Thursday, February 13, 2014

Meth Contaminated Rental Shut Down

Methamphetamine contaminated rental
If the Bellingham City Council finally gets around to enacting a rental health and safety ordinance in 2014, they can add another item to the health and safety inspection checklist for all rentals in Bellingham...contamination with methamphetamine.

On 6 December the student newspaper, The Western Front, reported on a rental home occupied by several WWU students that had been contaminated with methamphetamine, presumably from actions of a previous renter.  You can read the Western Front article here. [Photo by Dick Conoboy at left]

The house is located at 618 E. Myrtle St near the WWU campus and is owned by a couple who live in Blaine according to the Whatcom County Assessor's site.  (Click here to view the property report.)  County records also reveal that the couple owns another home on Pine St. in Bellingham that is also a rental.  As indicated in the Western Front article the rental on E. Myrtle St. was managed by All County Property Management (sic).   According to the Western Front, the property has since been condemned for further occupation, a fact that I was able to confirm during a phone call with All County Properties owner, Bethany, on 9 December. Bethany also stated that the owners of the rental were not aware of the contamination issue.  As of 21 January, the house was still unfit for occupancy according to Jeff Hegedus of the Whatcom County Health Department. 

The property management firm, All County Properties (the actual name of the firm), also claimed ignorance of the contamination according to the tenants.  This I confirmed during my phone conversation with the management company's owner.  It is not altogether clear how the tenants learned of the contamination (there are competing stories), the fact is that it is the tenants who contacted the Health Department and paid for the testing.  It is good that they did so given that the house walls contained 13 times the legal limit of methamphetamine contamination. [As far as I am concerned, any contamination regardless of the level is unacceptable.] A basic test kit costs about $80 and can be used to test one or two areas.  Testing more surfaces or objects will require more test kits. This scenario reinforces my contention that landlords cannot be depended upon to discover or even act upon, on their own, dangerous defects in their own rentals.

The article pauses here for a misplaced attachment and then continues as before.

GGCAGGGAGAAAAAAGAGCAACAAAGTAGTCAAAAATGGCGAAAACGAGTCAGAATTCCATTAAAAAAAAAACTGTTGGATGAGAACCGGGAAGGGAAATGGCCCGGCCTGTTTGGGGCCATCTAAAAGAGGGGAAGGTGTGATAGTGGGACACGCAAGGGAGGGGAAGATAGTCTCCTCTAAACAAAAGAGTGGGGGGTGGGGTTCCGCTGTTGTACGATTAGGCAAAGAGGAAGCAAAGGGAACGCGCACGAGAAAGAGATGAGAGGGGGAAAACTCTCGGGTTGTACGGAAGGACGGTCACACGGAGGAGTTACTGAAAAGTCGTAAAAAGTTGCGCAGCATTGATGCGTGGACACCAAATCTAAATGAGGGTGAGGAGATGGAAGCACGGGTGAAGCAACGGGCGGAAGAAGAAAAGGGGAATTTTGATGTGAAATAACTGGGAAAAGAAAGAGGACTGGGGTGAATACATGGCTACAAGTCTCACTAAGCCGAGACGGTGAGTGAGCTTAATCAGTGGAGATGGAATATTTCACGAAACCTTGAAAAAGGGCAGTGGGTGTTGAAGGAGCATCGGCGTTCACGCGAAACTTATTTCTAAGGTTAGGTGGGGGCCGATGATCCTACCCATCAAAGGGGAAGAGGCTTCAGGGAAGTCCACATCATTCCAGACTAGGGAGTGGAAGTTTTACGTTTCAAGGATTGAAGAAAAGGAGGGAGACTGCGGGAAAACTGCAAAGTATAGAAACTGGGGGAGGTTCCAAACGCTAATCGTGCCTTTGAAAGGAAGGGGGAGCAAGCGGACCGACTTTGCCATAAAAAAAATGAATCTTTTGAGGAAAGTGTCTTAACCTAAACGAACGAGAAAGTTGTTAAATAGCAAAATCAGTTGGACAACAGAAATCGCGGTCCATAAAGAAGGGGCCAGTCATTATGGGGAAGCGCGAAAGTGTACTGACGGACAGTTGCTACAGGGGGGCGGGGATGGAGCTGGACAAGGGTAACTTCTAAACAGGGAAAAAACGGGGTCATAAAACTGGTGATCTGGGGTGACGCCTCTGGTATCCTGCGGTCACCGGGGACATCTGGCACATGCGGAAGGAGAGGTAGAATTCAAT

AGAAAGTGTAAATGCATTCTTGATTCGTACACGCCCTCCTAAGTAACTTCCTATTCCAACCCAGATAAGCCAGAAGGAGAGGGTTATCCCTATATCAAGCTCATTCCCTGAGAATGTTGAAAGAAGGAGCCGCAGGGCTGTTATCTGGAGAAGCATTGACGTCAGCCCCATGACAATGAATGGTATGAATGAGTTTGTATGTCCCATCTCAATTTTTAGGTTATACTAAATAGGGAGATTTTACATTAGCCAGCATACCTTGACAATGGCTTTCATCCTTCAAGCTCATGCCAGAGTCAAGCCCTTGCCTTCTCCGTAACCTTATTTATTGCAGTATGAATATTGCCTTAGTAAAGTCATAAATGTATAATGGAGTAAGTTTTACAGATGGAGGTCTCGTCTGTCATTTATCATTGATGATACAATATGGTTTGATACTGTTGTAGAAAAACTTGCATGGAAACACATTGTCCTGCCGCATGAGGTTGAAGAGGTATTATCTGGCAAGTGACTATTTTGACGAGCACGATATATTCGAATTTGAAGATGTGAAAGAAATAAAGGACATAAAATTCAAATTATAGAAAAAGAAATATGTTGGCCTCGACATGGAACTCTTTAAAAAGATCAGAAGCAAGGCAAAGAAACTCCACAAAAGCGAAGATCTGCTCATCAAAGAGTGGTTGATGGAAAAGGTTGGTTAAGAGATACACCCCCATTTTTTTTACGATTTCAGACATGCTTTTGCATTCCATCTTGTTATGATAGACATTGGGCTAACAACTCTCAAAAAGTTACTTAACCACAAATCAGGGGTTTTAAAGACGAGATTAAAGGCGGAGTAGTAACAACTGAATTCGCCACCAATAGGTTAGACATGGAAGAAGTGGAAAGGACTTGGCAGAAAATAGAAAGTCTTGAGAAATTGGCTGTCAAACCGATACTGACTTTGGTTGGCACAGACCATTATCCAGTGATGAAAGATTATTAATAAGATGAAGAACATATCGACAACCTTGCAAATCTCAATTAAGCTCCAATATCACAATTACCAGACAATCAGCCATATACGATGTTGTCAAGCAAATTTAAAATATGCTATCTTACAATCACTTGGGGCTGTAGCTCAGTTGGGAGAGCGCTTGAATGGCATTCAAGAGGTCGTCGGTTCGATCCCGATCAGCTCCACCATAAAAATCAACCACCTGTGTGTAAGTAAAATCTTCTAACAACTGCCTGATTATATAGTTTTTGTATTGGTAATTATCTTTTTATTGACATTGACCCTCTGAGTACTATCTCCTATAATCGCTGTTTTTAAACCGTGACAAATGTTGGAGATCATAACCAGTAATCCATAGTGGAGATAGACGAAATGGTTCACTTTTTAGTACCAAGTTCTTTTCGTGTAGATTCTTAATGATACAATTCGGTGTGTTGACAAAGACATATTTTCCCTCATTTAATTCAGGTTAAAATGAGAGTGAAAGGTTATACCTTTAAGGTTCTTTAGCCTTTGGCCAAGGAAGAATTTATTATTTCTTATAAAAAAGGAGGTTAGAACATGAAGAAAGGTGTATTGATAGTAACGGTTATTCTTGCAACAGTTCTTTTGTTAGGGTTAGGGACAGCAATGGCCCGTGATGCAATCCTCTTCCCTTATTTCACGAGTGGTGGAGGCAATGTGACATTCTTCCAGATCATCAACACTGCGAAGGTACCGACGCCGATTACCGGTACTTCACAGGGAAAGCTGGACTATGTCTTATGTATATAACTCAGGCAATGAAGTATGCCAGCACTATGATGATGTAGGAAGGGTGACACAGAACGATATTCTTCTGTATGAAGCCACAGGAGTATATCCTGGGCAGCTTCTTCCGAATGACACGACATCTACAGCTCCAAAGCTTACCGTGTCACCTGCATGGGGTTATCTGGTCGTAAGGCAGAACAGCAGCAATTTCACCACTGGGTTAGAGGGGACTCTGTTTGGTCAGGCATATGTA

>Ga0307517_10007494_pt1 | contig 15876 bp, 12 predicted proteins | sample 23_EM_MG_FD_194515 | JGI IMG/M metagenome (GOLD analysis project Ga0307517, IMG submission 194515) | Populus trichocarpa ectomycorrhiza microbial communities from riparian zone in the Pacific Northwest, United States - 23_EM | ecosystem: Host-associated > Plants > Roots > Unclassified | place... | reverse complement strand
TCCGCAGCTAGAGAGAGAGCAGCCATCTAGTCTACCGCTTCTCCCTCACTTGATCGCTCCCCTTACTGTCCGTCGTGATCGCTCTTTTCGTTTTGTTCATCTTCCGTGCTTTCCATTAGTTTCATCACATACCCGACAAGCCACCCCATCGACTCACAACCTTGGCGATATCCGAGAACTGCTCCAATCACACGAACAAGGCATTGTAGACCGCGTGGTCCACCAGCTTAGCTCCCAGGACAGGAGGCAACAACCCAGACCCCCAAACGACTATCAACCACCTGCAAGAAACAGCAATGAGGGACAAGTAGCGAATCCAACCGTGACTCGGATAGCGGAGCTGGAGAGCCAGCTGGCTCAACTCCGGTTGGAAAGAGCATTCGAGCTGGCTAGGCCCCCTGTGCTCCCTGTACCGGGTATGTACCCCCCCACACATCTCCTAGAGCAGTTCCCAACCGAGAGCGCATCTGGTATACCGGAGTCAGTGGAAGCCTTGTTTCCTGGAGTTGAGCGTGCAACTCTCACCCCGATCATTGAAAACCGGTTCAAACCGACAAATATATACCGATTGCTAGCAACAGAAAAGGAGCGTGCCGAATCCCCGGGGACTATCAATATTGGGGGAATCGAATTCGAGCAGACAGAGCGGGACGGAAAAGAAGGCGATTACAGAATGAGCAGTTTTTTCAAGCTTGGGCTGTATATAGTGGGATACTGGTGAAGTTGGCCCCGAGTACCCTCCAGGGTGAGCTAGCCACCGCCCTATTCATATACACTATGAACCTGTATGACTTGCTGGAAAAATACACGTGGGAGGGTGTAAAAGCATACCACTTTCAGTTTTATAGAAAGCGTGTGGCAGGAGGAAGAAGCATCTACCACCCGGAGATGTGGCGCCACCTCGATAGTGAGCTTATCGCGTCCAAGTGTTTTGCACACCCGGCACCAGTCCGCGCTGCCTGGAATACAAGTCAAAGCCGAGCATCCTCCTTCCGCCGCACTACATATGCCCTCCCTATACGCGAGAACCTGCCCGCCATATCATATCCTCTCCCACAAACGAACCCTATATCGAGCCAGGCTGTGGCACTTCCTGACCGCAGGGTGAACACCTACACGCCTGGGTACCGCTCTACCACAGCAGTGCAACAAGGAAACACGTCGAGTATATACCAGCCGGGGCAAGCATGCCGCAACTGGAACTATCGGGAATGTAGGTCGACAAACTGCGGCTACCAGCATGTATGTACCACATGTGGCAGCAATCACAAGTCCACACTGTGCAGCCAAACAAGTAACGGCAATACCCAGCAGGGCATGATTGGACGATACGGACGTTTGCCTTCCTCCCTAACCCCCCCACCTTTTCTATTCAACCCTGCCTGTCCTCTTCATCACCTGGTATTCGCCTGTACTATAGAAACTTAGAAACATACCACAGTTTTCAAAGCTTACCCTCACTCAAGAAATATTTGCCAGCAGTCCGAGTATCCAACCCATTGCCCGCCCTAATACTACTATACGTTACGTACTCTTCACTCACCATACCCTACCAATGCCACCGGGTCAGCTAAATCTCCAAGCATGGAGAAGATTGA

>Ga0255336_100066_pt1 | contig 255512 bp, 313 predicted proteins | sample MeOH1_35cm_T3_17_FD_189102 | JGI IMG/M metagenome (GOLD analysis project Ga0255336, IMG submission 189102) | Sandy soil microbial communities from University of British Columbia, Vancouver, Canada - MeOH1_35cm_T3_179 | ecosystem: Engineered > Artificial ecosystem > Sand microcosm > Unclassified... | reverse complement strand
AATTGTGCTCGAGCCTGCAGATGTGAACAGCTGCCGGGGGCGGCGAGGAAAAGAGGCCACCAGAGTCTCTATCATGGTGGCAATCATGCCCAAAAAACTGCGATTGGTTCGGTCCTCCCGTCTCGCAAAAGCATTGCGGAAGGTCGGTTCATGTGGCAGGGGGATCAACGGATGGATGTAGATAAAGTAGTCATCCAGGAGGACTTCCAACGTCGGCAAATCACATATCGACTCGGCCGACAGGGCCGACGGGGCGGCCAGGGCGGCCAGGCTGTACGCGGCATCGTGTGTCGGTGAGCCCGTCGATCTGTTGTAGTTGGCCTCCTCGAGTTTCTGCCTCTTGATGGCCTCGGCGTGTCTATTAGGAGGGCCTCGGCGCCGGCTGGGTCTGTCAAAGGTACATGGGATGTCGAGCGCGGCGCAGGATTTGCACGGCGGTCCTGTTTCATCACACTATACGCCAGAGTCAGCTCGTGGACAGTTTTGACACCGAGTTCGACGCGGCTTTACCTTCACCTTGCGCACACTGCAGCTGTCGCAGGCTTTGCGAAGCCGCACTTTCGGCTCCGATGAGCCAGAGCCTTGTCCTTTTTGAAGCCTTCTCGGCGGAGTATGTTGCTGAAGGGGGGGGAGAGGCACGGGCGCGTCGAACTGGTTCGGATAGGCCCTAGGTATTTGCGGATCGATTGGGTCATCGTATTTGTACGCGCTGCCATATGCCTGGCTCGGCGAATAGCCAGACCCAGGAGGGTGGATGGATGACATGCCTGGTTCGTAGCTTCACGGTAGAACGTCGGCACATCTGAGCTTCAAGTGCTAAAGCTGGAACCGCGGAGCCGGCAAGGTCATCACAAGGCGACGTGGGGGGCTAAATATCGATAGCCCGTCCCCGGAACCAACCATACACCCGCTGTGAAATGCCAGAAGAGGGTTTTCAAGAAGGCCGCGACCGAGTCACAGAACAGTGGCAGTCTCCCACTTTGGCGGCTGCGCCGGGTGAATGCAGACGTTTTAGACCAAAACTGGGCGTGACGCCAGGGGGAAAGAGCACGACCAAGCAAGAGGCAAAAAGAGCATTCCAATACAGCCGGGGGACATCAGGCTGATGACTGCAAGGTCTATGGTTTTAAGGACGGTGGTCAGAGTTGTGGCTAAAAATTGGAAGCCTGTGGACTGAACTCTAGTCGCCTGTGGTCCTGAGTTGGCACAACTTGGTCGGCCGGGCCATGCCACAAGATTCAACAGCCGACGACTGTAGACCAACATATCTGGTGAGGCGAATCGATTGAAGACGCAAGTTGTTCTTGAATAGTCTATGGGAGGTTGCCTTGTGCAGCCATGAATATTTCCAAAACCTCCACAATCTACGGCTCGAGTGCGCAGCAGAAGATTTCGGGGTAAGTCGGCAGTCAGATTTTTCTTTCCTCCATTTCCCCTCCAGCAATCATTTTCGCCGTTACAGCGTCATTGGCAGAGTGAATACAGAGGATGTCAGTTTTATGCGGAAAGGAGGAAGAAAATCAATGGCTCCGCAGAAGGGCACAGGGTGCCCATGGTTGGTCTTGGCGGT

So, these unfortunate students then found themselves scrambling for lodging at the end of the fall quarter when they should have been reviewing and studying for final exams that week. The management firm's owner did tell me that she offered some alternative housing to the tenants but that they refused.  I have not been able to confirm this with the renters but they have all since relocated. 

According to the Western Front, one of the renters stated that "even though they have a good case against the property management, their lawyers don’t believe they have a strong enough case to get more than their rent back and compensation for personal damages." With an effective rental licensing and inspection ordinance, renters might avoid having to take landlords to court.  This state of affairs is the result of a toothless and ineffective Washington State landlord-tenant law which largely states that landlords and tenants alike have the right to duke it out in court - if you have the money.  Court is an expensive process as attorneys do not work on the cheap.   Therefore, not many renters, be they students or not, have the wherewithal for legal action.  That is the reason for which the city must step in by enacting a comprehensive ordinance to preclude dangerous rental units from being on the market in the first place.

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